The present invention is aimed at applications requiring more accuracy, generally well under one percent, along with the ability to withstand harsh vibration and shock environments. The invention is based on combining the force-balance feedback stabilization principle with a piezoelectric force generating element that generates its own rebalancing force in response to a voltage feedback control. This provides a number of significant improvements illustrated by describing their use in a common linear accelerometer force sensing application and in a pressure gauge that has a diaphragm supported to sense external pressure. Many existing open-loop accelerometers use the deflection of a piezoelectric element under acceleration forces to generate a voltage related to its deflection. U.S. Pat. No. 6,655,211 illustrates an example. Voltage is measured and converted to an acceleration, often using a calibration table stored in electronic memory to compensate for non-linearity in the sensing element. No open-loop pressure gauges are believed currently known using piezoelectric elements for readout.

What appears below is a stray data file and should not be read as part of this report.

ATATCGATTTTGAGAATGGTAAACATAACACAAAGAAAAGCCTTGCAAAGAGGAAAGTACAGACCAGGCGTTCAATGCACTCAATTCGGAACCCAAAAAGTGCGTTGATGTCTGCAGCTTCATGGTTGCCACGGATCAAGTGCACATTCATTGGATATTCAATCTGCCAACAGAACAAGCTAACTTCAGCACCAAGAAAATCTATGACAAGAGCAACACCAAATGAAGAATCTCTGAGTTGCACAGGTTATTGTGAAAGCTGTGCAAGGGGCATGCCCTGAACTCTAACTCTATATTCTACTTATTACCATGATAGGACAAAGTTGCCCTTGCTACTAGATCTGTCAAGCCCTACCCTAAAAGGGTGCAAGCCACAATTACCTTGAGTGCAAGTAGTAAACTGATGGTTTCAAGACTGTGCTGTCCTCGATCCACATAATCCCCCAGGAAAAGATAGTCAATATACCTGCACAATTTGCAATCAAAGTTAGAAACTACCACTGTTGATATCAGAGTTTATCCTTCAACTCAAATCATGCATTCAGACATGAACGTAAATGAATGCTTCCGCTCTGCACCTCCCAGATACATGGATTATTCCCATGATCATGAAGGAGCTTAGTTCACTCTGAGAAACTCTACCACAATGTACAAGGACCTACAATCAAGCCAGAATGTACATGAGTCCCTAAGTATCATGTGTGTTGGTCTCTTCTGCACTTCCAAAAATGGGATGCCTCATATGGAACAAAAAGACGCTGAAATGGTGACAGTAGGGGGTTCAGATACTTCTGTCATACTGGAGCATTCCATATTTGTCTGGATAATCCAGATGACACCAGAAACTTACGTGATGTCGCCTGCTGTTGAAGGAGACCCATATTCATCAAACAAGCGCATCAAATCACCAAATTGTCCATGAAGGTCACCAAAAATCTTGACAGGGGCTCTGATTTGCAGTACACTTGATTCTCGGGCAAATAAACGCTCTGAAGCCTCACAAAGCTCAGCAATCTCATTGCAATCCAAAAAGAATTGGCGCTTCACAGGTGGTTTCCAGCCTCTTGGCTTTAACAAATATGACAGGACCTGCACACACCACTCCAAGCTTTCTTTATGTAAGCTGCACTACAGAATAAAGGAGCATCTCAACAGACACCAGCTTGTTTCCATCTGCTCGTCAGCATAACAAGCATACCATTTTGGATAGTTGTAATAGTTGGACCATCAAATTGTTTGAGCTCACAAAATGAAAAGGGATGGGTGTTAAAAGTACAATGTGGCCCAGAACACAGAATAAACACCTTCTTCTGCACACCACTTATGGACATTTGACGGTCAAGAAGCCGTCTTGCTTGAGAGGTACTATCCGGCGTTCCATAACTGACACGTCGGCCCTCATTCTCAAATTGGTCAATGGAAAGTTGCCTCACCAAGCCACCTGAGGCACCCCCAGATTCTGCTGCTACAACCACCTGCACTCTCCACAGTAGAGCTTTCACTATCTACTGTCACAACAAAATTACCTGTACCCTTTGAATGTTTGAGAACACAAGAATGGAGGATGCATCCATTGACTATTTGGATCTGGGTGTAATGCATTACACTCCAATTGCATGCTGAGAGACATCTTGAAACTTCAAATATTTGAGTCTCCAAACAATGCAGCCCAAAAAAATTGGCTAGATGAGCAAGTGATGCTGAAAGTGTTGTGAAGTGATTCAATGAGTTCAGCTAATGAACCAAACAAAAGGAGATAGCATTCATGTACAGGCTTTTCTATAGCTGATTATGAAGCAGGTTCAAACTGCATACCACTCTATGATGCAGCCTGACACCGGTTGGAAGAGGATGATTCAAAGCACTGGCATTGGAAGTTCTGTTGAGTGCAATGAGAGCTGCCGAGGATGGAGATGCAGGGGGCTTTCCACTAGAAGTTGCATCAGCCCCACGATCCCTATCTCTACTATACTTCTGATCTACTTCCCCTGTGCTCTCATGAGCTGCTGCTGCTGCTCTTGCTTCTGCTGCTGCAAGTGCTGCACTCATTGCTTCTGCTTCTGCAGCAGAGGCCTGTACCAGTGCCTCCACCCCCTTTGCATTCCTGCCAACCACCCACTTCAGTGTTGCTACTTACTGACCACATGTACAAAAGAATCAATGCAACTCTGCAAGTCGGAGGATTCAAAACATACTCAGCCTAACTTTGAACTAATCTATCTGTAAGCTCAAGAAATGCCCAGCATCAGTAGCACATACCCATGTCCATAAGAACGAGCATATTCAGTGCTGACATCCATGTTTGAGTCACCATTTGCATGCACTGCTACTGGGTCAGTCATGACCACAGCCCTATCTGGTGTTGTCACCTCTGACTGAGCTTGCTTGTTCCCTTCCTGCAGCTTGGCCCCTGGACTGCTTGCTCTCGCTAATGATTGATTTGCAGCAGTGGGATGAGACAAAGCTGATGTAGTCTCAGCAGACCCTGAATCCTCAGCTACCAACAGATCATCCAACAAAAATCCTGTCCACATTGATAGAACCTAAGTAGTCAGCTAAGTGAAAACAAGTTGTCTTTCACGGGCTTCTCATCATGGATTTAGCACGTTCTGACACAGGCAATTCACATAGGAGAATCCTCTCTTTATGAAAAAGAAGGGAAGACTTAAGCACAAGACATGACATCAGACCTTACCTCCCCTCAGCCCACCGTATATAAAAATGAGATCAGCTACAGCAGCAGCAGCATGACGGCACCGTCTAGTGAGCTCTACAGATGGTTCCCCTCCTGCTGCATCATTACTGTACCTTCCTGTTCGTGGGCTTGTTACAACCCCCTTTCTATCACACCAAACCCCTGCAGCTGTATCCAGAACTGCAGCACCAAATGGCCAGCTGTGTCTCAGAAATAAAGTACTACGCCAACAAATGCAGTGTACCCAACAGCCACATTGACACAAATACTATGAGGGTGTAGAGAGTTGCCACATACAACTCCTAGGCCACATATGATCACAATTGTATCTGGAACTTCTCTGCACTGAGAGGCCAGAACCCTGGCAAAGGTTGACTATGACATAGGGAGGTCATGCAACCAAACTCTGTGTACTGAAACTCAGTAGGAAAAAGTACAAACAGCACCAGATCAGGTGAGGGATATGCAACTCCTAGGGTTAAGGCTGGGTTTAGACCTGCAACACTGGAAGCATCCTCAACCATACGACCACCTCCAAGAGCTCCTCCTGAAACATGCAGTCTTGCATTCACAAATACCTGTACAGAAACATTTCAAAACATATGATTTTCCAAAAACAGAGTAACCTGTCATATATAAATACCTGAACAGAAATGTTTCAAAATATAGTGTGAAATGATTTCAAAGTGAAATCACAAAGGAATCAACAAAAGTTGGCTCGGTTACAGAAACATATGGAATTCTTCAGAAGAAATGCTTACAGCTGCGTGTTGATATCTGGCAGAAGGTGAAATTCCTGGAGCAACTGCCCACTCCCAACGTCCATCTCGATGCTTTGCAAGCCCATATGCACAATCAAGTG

There are two broad classes of piezo-based force generating elements—“blocks” and “bimorphs”. Both are used in accelerometers, but the bimorphs are more common. The blocks are solid pieces of material with conductive electrodes deposited on them in locations chosen to maximize electrical-to-motion coupling for a given deformation (“mode”). Practical motion is very small, usually under a few micro-inches. Bimorphs are thin sandwiches made of a metal core between two layers of piezo material bonded to it. They are usually made as strips, much narrower than they are long. The electrodes are the core and thin conductive sheets deposited on the outside faces of the piezo layers. With proper design, these sandwich structures can bend under applied voltages. The two long-direction ends move up or down relative to the center of the strip. Notions are typically relatively large. If one end is clamped down, the opposite end can move many thousands of micro-inches. Both blocks and bimorphs can be stacked on top of one another. For blocks, this results in taller structures that provide more free-end motion at lower drive voltage than would a single block of the same height with electrodes only at its ends. For bimorphs, this results in a stiffer sandwich capable of exerting more force at its tip for a given voltage than a single bimorph. Both blocks and bimorphs can be clamped down at one end, or, in the middle, or somewhere else. This results in one, two or more ends that are free to move under force application. Several suppliers produce usable piezoelectric materials. One vendor in the United States offering a particularly-wide variety of materials and designs is PI (Physik Instrumente) of Auburn, Mass.